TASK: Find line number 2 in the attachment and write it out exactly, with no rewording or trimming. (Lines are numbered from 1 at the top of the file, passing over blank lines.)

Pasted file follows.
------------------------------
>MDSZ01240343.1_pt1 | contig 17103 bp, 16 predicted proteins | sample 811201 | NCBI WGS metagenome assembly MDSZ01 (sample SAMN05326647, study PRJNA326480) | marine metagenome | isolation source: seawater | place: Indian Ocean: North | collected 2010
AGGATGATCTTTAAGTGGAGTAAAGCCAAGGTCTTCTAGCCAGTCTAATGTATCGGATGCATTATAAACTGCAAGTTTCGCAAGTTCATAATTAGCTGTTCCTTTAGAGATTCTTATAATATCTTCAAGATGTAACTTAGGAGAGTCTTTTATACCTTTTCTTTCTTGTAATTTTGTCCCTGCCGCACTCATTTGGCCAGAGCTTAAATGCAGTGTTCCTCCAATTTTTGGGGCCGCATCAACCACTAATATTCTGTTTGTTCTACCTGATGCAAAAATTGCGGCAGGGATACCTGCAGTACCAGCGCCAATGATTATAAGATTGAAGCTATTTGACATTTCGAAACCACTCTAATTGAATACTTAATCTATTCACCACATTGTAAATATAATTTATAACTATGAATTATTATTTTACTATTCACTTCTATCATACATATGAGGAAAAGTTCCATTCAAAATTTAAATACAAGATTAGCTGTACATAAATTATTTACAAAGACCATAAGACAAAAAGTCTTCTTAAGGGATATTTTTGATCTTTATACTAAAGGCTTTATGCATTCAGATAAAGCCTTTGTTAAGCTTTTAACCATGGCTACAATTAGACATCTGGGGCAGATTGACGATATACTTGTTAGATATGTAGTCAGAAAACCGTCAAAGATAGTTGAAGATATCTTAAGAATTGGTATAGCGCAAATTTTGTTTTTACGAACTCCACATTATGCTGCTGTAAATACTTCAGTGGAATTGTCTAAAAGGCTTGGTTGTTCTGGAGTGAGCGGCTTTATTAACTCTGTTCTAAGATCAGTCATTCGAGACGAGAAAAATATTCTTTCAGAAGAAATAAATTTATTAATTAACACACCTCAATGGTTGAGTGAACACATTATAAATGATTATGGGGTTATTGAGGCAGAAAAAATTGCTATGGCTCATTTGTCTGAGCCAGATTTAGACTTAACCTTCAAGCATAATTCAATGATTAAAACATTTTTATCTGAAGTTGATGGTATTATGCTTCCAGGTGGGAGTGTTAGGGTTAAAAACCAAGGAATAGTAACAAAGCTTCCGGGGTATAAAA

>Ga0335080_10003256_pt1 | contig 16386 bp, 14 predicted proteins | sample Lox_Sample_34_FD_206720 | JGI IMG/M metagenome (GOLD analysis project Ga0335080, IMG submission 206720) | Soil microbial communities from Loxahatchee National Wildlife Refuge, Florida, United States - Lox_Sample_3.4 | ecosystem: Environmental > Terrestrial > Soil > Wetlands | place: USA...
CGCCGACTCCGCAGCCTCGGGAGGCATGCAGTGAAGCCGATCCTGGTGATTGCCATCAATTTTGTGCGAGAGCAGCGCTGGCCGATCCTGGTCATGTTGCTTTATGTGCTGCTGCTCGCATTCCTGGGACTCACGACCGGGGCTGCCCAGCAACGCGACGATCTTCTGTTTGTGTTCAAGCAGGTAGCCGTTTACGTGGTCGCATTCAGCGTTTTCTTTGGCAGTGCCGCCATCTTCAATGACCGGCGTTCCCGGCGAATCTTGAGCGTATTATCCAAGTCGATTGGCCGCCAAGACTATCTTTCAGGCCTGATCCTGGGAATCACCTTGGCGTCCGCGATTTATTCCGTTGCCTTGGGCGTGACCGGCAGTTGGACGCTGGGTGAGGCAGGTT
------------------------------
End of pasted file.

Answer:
AGGATGATCTTTAAGTGGAGTAAAGCCAAGGTCTTCTAGCCAGTCTAATGTATCGGATGCATTATAAACTGCAAGTTTCGCAAGTTCATAATTAGCTGTTCCTTTAGAGATTCTTATAATATCTTCAAGATGTAACTTAGGAGAGTCTTTTATACCTTTTCTTTCTTGTAATTTTGTCCCTGCCGCACTCATTTGGCCAGAGCTTAAATGCAGTGTTCCTCCAATTTTTGGGGCCGCATCAACCACTAATATTCTGTTTGTTCTACCTGATGCAAAAATTGCGGCAGGGATACCTGCAGTACCAGCGCCAATGATTATAAGATTGAAGCTATTTGACATTTCGAAACCACTCTAATTGAATACTTAATCTATTCACCACATTGTAAATATAATTTATAACTATGAATTATTATTTTACTATTCACTTCTATCATACATATGAGGAAAAGTTCCATTCAAAATTTAAATACAAGATTAGCTGTACATAAATTATTTACAAAGACCATAAGACAAAAAGTCTTCTTAAGGGATATTTTTGATCTTTATACTAAAGGCTTTATGCATTCAGATAAAGCCTTTGTTAAGCTTTTAACCATGGCTACAATTAGACATCTGGGGCAGATTGACGATATACTTGTTAGATATGTAGTCAGAAAACCGTCAAAGATAGTTGAAGATATCTTAAGAATTGGTATAGCGCAAATTTTGTTTTTACGAACTCCACATTATGCTGCTGTAAATACTTCAGTGGAATTGTCTAAAAGGCTTGGTTGTTCTGGAGTGAGCGGCTTTATTAACTCTGTTCTAAGATCAGTCATTCGAGACGAGAAAAATATTCTTTCAGAAGAAATAAATTTATTAATTAACACACCTCAATGGTTGAGTGAACACATTATAAATGATTATGGGGTTATTGAGGCAGAAAAAATTGCTATGGCTCATTTGTCTGAGCCAGATTTAGACTTAACCTTCAAGCATAATTCAATGATTAAAACATTTTTATCTGAAGTTGATGGTATTATGCTTCCAGGTGGGAGTGTTAGGGTTAAAAACCAAGGAATAGTAACAAAGCTTCCGGGGTATAAAA